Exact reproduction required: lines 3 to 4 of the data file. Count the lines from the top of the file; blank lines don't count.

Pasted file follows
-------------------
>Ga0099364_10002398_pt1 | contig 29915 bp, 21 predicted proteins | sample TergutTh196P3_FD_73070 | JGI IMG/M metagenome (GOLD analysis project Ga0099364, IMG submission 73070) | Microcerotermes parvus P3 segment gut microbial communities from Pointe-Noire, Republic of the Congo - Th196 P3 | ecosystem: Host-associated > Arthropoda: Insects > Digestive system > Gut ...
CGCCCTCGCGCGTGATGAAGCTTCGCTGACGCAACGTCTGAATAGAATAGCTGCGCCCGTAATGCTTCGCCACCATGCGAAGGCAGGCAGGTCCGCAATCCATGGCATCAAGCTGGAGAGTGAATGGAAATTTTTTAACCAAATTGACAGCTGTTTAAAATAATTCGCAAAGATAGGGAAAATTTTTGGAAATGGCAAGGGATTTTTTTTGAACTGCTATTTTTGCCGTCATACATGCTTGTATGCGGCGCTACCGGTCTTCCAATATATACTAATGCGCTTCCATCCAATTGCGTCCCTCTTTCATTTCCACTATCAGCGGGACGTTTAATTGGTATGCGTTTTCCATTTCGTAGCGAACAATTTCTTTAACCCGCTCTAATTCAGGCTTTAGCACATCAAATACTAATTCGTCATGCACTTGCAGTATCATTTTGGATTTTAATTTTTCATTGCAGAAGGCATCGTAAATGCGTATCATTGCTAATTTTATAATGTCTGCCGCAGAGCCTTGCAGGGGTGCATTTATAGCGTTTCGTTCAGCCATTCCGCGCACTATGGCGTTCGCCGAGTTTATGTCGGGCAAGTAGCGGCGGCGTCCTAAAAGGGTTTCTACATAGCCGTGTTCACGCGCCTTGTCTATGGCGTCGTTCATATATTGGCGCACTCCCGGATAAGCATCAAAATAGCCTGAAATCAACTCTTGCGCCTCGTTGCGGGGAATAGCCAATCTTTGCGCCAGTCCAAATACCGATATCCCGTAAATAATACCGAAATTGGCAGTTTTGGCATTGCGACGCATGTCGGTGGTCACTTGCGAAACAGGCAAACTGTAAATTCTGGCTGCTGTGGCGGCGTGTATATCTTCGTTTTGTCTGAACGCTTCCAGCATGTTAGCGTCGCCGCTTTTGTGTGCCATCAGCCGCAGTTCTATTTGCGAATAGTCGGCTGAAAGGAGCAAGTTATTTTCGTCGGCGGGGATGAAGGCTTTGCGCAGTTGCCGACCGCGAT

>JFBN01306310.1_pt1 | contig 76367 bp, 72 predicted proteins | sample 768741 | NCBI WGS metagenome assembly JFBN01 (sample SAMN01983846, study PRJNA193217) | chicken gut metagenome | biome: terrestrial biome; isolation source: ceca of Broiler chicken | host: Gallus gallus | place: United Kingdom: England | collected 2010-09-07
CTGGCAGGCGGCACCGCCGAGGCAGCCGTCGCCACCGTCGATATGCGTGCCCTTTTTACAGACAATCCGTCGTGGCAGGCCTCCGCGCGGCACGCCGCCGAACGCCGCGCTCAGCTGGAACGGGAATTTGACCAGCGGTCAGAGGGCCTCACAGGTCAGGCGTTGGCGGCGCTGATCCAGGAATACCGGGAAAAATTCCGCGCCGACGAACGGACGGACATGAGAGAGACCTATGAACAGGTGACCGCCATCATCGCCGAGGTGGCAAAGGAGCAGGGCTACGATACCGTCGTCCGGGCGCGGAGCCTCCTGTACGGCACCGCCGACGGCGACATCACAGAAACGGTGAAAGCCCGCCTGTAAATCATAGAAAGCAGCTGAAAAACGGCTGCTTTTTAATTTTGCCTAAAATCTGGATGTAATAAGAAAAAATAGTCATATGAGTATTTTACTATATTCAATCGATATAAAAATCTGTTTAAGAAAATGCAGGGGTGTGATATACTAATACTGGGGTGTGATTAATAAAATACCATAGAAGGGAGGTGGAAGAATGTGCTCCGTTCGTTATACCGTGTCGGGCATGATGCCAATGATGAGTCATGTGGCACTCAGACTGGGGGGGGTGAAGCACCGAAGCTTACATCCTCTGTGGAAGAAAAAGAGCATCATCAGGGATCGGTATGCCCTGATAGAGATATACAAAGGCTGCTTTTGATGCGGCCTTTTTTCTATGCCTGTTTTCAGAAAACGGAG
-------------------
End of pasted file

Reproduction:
>JFBN01306310.1_pt1 | contig 76367 bp, 72 predicted proteins | sample 768741 | NCBI WGS metagenome assembly JFBN01 (sample SAMN01983846, study PRJNA193217) | chicken gut metagenome | biome: terrestrial biome; isolation source: ceca of Broiler chicken | host: Gallus gallus | place: United Kingdom: England | collected 2010-09-07
CTGGCAGGCGGCACCGCCGAGGCAGCCGTCGCCACCGTCGATATGCGTGCCCTTTTTACAGACAATCCGTCGTGGCAGGCCTCCGCGCGGCACGCCGCCGAACGCCGCGCTCAGCTGGAACGGGAATTTGACCAGCGGTCAGAGGGCCTCACAGGTCAGGCGTTGGCGGCGCTGATCCAGGAATACCGGGAAAAATTCCGCGCCGACGAACGGACGGACATGAGAGAGACCTATGAACAGGTGACCGCCATCATCGCCGAGGTGGCAAAGGAGCAGGGCTACGATACCGTCGTCCGGGCGCGGAGCCTCCTGTACGGCACCGCCGACGGCGACATCACAGAAACGGTGAAAGCCCGCCTGTAAATCATAGAAAGCAGCTGAAAAACGGCTGCTTTTTAATTTTGCCTAAAATCTGGATGTAATAAGAAAAAATAGTCATATGAGTATTTTACTATATTCAATCGATATAAAAATCTGTTTAAGAAAATGCAGGGGTGTGATATACTAATACTGGGGTGTGATTAATAAAATACCATAGAAGGGAGGTGGAAGAATGTGCTCCGTTCGTTATACCGTGTCGGGCATGATGCCAATGATGAGTCATGTGGCACTCAGACTGGGGGGGGTGAAGCACCGAAGCTTACATCCTCTGTGGAAGAAAAAGAGCATCATCAGGGATCGGTATGCCCTGATAGAGATATACAAAGGCTGCTTTTGATGCGGCCTTTTTTCTATGCCTGTTTTCAGAAAACGGAG